Bulbous herb of southern Europe widely naturalized; bulb breaks up into separate strong-flavored cloves


One of the small bulbs formed in the axils of the scales of a large bulb.
Clove of garlic, garlic clove, clove of a sea-onion, clove of shallot, cloves of bulbs


Aromatic bulb used as seasoning




Often roasted to bring out a sweeter, milder flavor.
The roasted garlic spread added a mellow flavor to the bread.


A cleft; a gap; a ravine; - rarely used except as part of a proper name; as, Kaaterskill Clove; Stone Clove.


A very pungent aromatic spice, the unexpanded flower bud of the clove tree (Eugenia aromatica syn. Caryophullus aromatica), a native of the Molucca Isles.


One of the small bulbs developed in the axils of the scales of a large bulb, as in the case of garlic.
Developing, in the axils of its skales, new bulbs, of what gardeners call cloves.


A weight. A clove of cheese is about eight pounds, of wool, about seven pounds.


Aromatic flower bud of a clove tree; yields a spice


Moderate sized very symmetrical red-flowered evergreen widely cultivated in the tropics for its flower buds which are source of cloves


One of the small bulblets that can be split off of the axis of a larger garlic bulb


Spice from dried unopened flower bud of the clove tree; used whole or ground


Found in both whole and ground forms in spice racks.
He sprinkled some ground clove into the gingerbread dough.


Can clove and garlic be used interchangeably in recipes?

No, they have distinct flavors and are used differently in cooking.

Can garlic be used in its raw form?

Yes, raw garlic is often used in salads, dressings, and sauces.

What is the main difference between clove and garlic?

Clove is a spice from the flower buds of the Syzygium aromaticum tree, while garlic is a bulbous plant from the Allium sativum species.

What are the health benefits of clove?

Clove has antiseptic, anti-inflammatory, and pain-relieving properties.

What health benefits does garlic offer?

Garlic is known for its antibacterial, antiviral, and antifungal properties, and supports cardiovascular health.

Does clove have any medicinal uses?

Yes, clove oil is often used to relieve toothache and as an antiseptic.

Is clove used in traditional medicine?

Yes, clove has been used in traditional medicine for its health benefits.

Is garlic considered a superfood?

Yes, due to its numerous health benefits and nutrient profile.

Can clove be used in beverages?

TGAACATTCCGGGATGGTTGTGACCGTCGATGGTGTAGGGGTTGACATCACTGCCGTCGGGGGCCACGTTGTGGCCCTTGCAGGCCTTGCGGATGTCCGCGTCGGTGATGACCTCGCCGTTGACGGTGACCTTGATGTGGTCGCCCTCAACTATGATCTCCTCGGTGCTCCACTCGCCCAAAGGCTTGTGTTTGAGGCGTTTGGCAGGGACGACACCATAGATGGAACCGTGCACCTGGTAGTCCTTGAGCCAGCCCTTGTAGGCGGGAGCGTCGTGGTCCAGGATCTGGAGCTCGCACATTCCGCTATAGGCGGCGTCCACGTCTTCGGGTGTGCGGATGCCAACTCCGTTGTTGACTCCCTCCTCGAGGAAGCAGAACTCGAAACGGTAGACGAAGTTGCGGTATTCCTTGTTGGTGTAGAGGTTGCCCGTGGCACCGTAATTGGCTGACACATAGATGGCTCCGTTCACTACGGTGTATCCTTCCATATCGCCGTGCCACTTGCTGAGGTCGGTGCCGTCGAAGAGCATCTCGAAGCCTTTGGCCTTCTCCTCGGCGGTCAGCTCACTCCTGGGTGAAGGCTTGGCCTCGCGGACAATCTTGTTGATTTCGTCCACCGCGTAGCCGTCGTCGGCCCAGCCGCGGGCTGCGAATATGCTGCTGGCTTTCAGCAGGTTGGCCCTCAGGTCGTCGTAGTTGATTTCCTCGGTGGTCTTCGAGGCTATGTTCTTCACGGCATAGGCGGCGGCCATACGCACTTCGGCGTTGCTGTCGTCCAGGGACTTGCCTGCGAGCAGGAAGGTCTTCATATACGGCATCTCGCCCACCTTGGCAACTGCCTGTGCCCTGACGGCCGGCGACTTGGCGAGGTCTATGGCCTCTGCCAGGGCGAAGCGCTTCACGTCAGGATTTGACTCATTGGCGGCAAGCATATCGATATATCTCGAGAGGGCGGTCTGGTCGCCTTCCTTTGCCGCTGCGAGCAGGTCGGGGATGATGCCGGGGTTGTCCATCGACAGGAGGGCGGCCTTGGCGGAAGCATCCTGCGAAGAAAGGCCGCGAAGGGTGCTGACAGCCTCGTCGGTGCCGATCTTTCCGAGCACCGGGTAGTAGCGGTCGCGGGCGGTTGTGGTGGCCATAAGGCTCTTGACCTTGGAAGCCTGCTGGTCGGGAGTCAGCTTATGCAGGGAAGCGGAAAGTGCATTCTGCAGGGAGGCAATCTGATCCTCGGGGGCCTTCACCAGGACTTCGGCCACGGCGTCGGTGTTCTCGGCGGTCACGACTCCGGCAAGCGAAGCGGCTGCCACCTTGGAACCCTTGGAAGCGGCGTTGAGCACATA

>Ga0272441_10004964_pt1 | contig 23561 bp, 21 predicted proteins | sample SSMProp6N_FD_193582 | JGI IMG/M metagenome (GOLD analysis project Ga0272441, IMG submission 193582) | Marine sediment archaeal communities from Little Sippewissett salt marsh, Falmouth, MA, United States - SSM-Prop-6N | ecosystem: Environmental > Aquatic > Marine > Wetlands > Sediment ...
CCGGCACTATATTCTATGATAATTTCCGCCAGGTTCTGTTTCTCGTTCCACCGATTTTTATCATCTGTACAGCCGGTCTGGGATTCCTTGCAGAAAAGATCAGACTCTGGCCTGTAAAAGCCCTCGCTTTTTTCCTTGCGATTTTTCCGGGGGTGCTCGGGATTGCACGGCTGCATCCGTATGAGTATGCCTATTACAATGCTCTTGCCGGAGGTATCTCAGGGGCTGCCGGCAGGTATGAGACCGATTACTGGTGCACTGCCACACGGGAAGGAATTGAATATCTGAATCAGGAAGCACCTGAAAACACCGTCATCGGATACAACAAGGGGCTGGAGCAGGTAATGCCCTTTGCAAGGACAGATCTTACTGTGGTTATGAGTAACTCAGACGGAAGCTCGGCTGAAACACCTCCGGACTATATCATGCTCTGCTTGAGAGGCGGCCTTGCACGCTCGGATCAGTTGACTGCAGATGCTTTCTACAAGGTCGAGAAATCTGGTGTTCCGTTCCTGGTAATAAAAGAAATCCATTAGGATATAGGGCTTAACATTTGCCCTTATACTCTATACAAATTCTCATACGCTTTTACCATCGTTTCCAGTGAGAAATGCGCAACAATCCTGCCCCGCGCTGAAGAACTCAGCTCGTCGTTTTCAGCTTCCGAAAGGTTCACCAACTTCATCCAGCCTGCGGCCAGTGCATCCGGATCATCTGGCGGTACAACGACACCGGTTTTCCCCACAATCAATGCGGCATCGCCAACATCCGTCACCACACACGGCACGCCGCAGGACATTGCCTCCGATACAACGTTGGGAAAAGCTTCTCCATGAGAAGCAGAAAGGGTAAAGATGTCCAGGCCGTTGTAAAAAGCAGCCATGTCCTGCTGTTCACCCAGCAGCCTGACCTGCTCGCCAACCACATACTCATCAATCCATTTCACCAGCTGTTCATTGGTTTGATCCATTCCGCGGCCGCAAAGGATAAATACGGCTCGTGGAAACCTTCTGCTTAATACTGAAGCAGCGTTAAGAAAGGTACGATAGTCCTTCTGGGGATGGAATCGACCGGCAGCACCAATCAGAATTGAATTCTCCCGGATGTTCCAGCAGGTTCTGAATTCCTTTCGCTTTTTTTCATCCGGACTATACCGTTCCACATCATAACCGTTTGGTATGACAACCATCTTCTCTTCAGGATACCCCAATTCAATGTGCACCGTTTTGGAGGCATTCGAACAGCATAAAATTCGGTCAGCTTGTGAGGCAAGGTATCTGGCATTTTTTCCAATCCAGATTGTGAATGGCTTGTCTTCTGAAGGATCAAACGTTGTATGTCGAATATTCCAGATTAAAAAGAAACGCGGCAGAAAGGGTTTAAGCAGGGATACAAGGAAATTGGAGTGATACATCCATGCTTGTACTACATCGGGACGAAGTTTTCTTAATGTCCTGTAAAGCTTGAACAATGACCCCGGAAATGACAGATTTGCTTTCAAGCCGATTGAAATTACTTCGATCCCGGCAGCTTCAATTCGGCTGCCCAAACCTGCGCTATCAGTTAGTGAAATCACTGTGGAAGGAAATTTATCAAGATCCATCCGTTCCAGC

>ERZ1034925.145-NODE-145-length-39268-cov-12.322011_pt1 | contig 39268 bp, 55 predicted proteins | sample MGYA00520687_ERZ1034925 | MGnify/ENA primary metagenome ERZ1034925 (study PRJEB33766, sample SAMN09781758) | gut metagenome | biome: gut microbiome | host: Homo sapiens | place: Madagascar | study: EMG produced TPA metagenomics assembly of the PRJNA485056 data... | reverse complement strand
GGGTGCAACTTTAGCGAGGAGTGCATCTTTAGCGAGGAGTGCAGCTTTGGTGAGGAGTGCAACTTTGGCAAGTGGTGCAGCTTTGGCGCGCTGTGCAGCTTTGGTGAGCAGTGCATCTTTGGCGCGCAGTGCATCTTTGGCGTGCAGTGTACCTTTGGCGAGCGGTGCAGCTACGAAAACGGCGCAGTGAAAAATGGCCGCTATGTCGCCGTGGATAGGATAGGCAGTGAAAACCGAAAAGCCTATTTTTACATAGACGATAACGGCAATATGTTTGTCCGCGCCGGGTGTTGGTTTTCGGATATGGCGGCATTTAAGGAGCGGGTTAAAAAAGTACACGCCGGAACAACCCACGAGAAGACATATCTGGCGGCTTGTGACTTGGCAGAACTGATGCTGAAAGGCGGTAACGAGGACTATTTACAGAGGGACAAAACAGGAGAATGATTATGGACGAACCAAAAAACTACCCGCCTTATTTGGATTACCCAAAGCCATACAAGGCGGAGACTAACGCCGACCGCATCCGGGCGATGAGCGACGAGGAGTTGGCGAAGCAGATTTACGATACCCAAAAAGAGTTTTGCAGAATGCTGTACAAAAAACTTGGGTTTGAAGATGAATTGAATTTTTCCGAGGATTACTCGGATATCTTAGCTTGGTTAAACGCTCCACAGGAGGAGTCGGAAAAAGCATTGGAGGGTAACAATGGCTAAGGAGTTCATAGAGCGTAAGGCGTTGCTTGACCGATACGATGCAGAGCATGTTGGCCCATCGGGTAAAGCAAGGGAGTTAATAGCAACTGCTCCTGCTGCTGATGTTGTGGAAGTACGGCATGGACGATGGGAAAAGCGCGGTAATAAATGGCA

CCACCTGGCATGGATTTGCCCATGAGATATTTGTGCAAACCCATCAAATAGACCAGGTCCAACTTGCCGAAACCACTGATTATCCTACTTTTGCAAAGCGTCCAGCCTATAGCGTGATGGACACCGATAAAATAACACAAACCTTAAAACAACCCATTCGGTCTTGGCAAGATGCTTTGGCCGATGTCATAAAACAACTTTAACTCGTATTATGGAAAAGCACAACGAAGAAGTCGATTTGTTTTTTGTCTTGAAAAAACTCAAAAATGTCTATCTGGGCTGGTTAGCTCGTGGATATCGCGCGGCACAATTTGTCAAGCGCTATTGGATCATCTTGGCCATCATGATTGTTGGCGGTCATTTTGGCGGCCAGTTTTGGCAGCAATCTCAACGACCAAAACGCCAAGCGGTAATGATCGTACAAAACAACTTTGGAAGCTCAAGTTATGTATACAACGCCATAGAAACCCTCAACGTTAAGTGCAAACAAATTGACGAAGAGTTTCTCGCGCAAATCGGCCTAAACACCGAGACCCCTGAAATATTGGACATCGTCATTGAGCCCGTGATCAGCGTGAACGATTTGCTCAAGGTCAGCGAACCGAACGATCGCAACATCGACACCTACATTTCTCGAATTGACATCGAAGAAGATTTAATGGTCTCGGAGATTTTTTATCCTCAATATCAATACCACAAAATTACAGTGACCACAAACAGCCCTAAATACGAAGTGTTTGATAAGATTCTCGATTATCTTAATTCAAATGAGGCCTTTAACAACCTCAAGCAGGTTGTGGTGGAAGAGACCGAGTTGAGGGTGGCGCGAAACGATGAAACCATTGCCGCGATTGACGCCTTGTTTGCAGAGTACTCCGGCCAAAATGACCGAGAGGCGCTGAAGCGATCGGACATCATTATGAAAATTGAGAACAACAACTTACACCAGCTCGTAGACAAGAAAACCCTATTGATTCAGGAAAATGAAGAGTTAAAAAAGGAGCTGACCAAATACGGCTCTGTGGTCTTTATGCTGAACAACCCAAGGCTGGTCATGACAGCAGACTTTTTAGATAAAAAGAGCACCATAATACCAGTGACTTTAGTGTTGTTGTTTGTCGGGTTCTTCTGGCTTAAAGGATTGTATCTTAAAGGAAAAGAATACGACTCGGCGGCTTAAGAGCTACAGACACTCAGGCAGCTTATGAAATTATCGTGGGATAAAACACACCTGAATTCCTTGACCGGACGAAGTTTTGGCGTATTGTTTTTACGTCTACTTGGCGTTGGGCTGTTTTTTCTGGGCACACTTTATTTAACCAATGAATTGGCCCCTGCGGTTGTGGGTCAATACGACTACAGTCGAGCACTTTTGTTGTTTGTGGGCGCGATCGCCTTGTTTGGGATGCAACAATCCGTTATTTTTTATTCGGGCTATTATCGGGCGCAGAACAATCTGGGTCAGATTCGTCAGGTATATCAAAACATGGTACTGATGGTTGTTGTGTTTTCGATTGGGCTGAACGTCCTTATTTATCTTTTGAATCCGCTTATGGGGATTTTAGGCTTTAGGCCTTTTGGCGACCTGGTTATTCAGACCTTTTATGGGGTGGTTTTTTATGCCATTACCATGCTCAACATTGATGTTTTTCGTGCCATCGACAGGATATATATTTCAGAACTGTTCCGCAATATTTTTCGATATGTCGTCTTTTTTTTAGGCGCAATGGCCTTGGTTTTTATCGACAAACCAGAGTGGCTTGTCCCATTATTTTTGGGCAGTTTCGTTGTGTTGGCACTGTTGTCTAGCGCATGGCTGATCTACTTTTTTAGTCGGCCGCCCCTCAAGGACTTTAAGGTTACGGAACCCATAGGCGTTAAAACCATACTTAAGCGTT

Yes, clove is often used in mulled wines and hot beverages.

What are common culinary uses for garlic?

Garlic is used in savory dishes, soups, sauces, and condiments for its robust flavor.

How is clove typically used in cooking?

Clove is used in small amounts to flavor baked goods, marinades, and beverages.

What is the flavor profile of clove?

Clove has a strong, sweet, and aromatic flavor.

Does garlic have antifungal properties?

Yes, garlic has natural antifungal properties.

What is the flavor profile of garlic?

Garlic has a pungent, sharp, and savory flavor.

Is garlic used in sweet dishes?

Rarely, as garlic's strong flavor is more suited to savory dishes.

Does garlic need to be cooked before eating?

Not necessarily, garlic can be eaten raw or cooked.

Is clove commonly used in everyday cooking?

Less so than garlic, which is a staple in many kitchens.

Are clove and garlic both available in powdered form?

Yes, both can be found as powders in spice racks.

Can clove help with dental pain?

Yes, clove oil is known for its pain-relieving properties.

Can clove be used in savory dishes?

Yes, but it is more commonly used in sweet and spiced dishes.
About Author
Written by
Harlon Moss
Harlon is a seasoned quality moderator and accomplished content writer for Difference Wiki. An alumnus of the prestigious University of California, he earned his degree in Computer Science. Leveraging his academic background, Harlon brings a meticulous and informed perspective to his work, ensuring content accuracy and excellence.
Co-written by
Janet White
Janet White has been an esteemed writer and blogger for Difference Wiki. Holding a Master's degree in Science and Medical Journalism from the prestigious Boston University, she has consistently demonstrated her expertise and passion for her field. When she's not immersed in her work, Janet relishes her time exercising, delving into a good book, and cherishing moments with friends and family.